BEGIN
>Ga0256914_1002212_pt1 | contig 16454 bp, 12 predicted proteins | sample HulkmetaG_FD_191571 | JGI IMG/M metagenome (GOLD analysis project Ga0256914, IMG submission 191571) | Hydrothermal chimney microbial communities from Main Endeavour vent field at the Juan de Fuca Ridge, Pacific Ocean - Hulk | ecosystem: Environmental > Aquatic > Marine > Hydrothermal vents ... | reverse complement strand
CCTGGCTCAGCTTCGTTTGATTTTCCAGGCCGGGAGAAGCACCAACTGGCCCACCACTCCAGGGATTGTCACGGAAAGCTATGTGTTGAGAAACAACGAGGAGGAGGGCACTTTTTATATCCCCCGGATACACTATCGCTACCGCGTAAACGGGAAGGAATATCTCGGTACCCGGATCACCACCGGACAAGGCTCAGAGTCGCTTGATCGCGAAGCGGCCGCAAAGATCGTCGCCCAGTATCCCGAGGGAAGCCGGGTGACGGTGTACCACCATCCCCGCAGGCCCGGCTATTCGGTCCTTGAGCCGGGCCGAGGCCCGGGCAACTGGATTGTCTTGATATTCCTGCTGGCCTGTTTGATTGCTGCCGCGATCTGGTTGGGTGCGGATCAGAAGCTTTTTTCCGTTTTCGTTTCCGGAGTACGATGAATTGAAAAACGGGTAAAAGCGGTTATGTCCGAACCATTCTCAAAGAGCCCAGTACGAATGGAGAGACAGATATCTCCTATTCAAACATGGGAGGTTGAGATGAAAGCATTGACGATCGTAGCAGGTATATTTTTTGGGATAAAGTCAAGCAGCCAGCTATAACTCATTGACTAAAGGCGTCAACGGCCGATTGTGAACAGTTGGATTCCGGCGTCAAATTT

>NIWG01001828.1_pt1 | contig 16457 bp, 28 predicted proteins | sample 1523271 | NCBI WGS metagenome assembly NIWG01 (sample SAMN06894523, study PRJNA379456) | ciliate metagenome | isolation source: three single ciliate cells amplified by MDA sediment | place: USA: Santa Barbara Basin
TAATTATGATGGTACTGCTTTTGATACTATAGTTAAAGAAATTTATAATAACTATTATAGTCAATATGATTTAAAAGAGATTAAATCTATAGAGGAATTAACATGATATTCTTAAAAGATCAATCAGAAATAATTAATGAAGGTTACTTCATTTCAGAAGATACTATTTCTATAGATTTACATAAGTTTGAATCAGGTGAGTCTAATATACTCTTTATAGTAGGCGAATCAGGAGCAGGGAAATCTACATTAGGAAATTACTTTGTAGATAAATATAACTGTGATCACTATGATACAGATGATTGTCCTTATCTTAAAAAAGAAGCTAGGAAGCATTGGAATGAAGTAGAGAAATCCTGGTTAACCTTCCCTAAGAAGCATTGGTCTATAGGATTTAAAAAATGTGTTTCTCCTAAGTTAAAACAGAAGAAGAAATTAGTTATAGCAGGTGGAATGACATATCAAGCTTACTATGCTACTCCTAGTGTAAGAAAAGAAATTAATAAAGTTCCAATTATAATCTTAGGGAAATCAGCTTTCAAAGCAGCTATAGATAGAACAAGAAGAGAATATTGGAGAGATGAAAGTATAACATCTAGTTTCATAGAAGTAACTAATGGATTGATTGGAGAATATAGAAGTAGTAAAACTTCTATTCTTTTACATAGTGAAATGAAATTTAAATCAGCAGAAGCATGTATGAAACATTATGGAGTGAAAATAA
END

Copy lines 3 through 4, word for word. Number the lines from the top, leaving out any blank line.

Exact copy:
>NIWG01001828.1_pt1 | contig 16457 bp, 28 predicted proteins | sample 1523271 | NCBI WGS metagenome assembly NIWG01 (sample SAMN06894523, study PRJNA379456) | ciliate metagenome | isolation source: three single ciliate cells amplified by MDA sediment | place: USA: Santa Barbara Basin
TAATTATGATGGTACTGCTTTTGATACTATAGTTAAAGAAATTTATAATAACTATTATAGTCAATATGATTTAAAAGAGATTAAATCTATAGAGGAATTAACATGATATTCTTAAAAGATCAATCAGAAATAATTAATGAAGGTTACTTCATTTCAGAAGATACTATTTCTATAGATTTACATAAGTTTGAATCAGGTGAGTCTAATATACTCTTTATAGTAGGCGAATCAGGAGCAGGGAAATCTACATTAGGAAATTACTTTGTAGATAAATATAACTGTGATCACTATGATACAGATGATTGTCCTTATCTTAAAAAAGAAGCTAGGAAGCATTGGAATGAAGTAGAGAAATCCTGGTTAACCTTCCCTAAGAAGCATTGGTCTATAGGATTTAAAAAATGTGTTTCTCCTAAGTTAAAACAGAAGAAGAAATTAGTTATAGCAGGTGGAATGACATATCAAGCTTACTATGCTACTCCTAGTGTAAGAAAAGAAATTAATAAAGTTCCAATTATAATCTTAGGGAAATCAGCTTTCAAAGCAGCTATAGATAGAACAAGAAGAGAATATTGGAGAGATGAAAGTATAACATCTAGTTTCATAGAAGTAACTAATGGATTGATTGGAGAATATAGAAGTAGTAAAACTTCTATTCTTTTACATAGTGAAATGAAATTTAAATCAGCAGAAGCATGTATGAAACATTATGGAGTGAAAATAA